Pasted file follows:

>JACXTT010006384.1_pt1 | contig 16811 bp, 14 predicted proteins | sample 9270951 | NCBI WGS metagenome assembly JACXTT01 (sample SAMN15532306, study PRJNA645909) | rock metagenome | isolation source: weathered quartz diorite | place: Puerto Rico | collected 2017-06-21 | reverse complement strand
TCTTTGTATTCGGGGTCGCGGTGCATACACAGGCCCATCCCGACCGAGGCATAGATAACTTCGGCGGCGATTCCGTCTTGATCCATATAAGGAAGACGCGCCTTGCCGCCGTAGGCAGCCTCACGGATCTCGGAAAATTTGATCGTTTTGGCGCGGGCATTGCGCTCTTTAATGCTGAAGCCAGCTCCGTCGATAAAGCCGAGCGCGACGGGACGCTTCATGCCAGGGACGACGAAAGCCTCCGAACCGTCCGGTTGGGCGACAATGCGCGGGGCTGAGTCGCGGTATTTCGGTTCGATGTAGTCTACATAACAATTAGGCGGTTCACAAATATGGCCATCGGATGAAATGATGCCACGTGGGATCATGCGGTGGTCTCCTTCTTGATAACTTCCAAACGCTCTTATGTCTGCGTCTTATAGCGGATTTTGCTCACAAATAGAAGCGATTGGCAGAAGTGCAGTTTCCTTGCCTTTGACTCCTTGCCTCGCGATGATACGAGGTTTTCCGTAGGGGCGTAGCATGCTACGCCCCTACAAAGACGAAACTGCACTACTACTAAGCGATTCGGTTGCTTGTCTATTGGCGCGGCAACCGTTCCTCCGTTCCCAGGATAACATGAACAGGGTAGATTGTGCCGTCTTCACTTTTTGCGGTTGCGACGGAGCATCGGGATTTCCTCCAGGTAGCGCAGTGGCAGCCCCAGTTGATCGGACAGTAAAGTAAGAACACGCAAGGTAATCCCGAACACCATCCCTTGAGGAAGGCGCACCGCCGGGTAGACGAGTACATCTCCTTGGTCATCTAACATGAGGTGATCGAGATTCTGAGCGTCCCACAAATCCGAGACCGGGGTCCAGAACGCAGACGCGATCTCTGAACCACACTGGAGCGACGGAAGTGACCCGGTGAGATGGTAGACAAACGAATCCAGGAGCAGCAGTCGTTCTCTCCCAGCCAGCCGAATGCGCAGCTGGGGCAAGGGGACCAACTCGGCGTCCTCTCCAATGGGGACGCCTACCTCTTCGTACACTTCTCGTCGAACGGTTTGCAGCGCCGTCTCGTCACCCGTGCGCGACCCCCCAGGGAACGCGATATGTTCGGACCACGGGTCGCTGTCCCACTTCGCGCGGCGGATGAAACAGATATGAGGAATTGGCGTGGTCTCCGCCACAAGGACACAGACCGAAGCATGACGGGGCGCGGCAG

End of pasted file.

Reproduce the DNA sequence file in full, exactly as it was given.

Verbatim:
>JACXTT010006384.1_pt1 | contig 16811 bp, 14 predicted proteins | sample 9270951 | NCBI WGS metagenome assembly JACXTT01 (sample SAMN15532306, study PRJNA645909) | rock metagenome | isolation source: weathered quartz diorite | place: Puerto Rico | collected 2017-06-21 | reverse complement strand
TCTTTGTATTCGGGGTCGCGGTGCATACACAGGCCCATCCCGACCGAGGCATAGATAACTTCGGCGGCGATTCCGTCTTGATCCATATAAGGAAGACGCGCCTTGCCGCCGTAGGCAGCCTCACGGATCTCGGAAAATTTGATCGTTTTGGCGCGGGCATTGCGCTCTTTAATGCTGAAGCCAGCTCCGTCGATAAAGCCGAGCGCGACGGGACGCTTCATGCCAGGGACGACGAAAGCCTCCGAACCGTCCGGTTGGGCGACAATGCGCGGGGCTGAGTCGCGGTATTTCGGTTCGATGTAGTCTACATAACAATTAGGCGGTTCACAAATATGGCCATCGGATGAAATGATGCCACGTGGGATCATGCGGTGGTCTCCTTCTTGATAACTTCCAAACGCTCTTATGTCTGCGTCTTATAGCGGATTTTGCTCACAAATAGAAGCGATTGGCAGAAGTGCAGTTTCCTTGCCTTTGACTCCTTGCCTCGCGATGATACGAGGTTTTCCGTAGGGGCGTAGCATGCTACGCCCCTACAAAGACGAAACTGCACTACTACTAAGCGATTCGGTTGCTTGTCTATTGGCGCGGCAACCGTTCCTCCGTTCCCAGGATAACATGAACAGGGTAGATTGTGCCGTCTTCACTTTTTGCGGTTGCGACGGAGCATCGGGATTTCCTCCAGGTAGCGCAGTGGCAGCCCCAGTTGATCGGACAGTAAAGTAAGAACACGCAAGGTAATCCCGAACACCATCCCTTGAGGAAGGCGCACCGCCGGGTAGACGAGTACATCTCCTTGGTCATCTAACATGAGGTGATCGAGATTCTGAGCGTCCCACAAATCCGAGACCGGGGTCCAGAACGCAGACGCGATCTCTGAACCACACTGGAGCGACGGAAGTGACCCGGTGAGATGGTAGACAAACGAATCCAGGAGCAGCAGTCGTTCTCTCCCAGCCAGCCGAATGCGCAGCTGGGGCAAGGGGACCAACTCGGCGTCCTCTCCAATGGGGACGCCTACCTCTTCGTACACTTCTCGTCGAACGGTTTGCAGCGCCGTCTCGTCACCCGTGCGCGACCCCCCAGGGAACGCGATATGTTCGGACCACGGGTCGCTGTCCCACTTCGCGCGGCGGATGAAACAGATATGAGGAATTGGCGTGGTCTCCGCCACAAGGACACAGACCGAAGCATGACGGGGCGCGGCAG